The 13th Amendment
Despite the 1863 Emancipation Proclamation, the legal status of slaves and the institution of slavery remained unresolved in the United States. To deal with the remaining uncertainties, the Republican Party made the abolition of slavery a top priority by including the issue in its 1864 party platform, leaving no doubt about the intention to abolish slavery.
The president, along with the Radical Republicans, made good on this campaign promise in 1864 and 1865. A proposed constitutional amendment passed the Senate in April of 1864, and the House of Representatives concurred in January of 1865. The amendment then made its way to the states, where it swiftly gained the necessary support, even in the South. In December of 1865, the 13th Amendment was officially ratified and added to the Constitution. The first amendment added to the Constitution since 1804, the 13th Amendment overturned a centuries-old practice by permanently abolishing slaver.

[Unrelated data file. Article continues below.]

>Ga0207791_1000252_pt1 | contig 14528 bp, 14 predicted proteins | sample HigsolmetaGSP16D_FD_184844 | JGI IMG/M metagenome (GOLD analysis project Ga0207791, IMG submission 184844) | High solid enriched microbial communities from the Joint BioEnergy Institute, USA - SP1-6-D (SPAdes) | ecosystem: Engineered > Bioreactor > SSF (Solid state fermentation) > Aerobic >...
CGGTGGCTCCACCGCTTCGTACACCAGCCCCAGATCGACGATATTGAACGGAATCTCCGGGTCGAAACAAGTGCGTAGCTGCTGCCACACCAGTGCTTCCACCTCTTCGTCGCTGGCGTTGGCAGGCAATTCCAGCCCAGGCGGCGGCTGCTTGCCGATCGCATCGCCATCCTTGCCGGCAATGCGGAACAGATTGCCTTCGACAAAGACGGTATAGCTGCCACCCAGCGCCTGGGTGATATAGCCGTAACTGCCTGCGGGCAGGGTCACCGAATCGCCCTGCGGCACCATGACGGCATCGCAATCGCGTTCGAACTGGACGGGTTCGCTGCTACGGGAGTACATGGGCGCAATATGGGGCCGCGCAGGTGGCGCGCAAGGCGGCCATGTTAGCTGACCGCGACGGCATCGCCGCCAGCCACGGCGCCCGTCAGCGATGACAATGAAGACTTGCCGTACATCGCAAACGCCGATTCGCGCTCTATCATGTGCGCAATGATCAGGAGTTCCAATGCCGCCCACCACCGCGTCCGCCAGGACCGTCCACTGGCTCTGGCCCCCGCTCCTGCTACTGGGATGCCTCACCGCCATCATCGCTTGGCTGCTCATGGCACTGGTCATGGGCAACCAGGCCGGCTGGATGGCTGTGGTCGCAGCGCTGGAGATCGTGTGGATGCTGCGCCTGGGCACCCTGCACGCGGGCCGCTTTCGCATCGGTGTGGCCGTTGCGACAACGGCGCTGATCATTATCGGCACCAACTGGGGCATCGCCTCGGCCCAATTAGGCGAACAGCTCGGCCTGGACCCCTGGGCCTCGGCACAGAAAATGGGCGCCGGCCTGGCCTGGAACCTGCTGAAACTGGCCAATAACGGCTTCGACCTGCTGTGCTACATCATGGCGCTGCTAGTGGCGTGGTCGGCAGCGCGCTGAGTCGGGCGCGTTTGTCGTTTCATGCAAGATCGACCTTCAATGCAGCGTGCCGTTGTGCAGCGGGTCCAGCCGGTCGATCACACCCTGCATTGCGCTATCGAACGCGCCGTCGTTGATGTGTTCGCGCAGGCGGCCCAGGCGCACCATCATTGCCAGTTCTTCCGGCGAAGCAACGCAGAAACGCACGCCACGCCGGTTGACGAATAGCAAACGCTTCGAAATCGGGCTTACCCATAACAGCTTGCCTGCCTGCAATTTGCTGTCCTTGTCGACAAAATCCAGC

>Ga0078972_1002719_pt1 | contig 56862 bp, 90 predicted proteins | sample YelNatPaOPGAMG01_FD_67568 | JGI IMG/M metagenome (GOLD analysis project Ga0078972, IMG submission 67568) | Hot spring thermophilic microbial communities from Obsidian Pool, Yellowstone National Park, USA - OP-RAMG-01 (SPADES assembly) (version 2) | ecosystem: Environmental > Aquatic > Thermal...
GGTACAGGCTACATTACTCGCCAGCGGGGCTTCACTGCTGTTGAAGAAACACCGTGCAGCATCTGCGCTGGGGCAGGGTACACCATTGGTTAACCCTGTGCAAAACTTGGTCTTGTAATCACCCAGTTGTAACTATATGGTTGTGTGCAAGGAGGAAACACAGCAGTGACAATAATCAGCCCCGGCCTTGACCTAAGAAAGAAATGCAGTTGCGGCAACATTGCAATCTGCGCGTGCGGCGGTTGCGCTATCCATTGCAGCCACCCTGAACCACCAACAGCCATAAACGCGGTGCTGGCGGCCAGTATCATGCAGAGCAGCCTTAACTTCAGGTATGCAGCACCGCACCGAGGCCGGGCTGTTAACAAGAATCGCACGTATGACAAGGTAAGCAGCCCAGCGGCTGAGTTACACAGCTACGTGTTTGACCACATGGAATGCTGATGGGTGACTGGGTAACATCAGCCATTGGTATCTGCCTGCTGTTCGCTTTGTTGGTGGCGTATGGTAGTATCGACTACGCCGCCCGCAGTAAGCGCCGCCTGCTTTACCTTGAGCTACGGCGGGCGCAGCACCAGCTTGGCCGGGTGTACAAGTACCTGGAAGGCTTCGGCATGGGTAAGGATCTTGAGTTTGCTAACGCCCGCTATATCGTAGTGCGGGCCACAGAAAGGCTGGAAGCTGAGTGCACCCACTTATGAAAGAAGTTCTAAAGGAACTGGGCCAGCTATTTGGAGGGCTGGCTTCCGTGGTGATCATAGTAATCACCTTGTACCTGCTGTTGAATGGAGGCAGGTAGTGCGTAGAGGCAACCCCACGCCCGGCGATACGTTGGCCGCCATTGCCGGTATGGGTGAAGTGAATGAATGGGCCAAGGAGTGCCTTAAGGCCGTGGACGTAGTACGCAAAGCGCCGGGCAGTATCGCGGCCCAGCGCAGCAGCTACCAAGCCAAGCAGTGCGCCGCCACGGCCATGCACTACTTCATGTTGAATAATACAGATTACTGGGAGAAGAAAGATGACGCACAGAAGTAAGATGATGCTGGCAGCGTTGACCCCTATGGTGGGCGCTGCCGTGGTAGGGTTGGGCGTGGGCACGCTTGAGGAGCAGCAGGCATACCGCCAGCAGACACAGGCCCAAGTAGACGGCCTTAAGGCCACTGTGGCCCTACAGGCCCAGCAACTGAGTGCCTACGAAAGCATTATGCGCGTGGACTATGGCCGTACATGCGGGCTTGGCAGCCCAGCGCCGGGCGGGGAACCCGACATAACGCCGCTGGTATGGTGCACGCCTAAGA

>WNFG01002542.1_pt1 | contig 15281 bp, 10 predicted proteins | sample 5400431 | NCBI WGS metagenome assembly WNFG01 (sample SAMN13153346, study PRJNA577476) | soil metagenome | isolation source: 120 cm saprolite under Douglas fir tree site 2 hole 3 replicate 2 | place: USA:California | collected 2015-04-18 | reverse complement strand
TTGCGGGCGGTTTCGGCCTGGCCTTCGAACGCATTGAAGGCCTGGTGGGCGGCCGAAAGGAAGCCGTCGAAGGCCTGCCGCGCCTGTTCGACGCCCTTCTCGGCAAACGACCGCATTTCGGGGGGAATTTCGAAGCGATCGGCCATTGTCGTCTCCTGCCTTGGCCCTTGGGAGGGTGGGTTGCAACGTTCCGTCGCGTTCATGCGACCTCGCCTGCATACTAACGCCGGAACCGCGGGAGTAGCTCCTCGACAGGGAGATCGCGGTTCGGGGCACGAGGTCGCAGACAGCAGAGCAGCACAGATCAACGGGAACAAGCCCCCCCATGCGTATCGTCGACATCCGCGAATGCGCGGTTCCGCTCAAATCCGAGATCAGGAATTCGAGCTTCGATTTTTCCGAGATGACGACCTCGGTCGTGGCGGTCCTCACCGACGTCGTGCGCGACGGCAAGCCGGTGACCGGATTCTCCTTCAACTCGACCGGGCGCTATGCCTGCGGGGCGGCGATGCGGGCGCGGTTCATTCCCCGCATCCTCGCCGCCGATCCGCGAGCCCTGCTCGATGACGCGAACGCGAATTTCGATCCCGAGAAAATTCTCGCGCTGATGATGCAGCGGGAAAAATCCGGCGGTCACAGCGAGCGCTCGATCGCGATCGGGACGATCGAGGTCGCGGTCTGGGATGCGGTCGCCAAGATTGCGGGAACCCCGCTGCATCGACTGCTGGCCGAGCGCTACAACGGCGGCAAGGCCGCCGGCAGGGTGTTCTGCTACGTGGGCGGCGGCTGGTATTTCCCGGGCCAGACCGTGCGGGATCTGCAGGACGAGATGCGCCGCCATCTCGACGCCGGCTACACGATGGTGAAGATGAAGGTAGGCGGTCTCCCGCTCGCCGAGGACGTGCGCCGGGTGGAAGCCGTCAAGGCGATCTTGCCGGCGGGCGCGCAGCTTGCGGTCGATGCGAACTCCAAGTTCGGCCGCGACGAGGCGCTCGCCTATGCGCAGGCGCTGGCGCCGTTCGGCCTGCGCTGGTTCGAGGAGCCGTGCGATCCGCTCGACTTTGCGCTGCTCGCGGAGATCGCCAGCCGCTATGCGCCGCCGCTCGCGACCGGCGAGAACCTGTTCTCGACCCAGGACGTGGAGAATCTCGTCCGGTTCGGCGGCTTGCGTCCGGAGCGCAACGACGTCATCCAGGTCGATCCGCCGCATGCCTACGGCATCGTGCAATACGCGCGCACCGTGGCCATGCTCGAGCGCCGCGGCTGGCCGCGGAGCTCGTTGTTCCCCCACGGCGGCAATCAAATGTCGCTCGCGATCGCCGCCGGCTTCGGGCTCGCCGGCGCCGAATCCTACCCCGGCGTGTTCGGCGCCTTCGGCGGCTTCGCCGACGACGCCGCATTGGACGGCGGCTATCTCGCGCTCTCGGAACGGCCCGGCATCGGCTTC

A President Assassinated
President Lincoln never saw the final ratification of the 13th Amendment. On April 14, 1865, Confederate supporter and well-known actor John Wilkes Booth shot Lincoln while he was attending a play, Our American Cousin, at Ford’s Theater in Washington D.C. The president died the next day. Booth had steadfastly defended the Confederacy and white supremacy, and his act was part of a larger conspiracy to eliminate the leaders of the Union government and keep the Confederate fight going. One of Booth’s associates stabbed and wounded Secretary of State William Seward the night of the assassination. Another associate abandoned the planned assassination of Vice President Andrew Johnson at the last moment.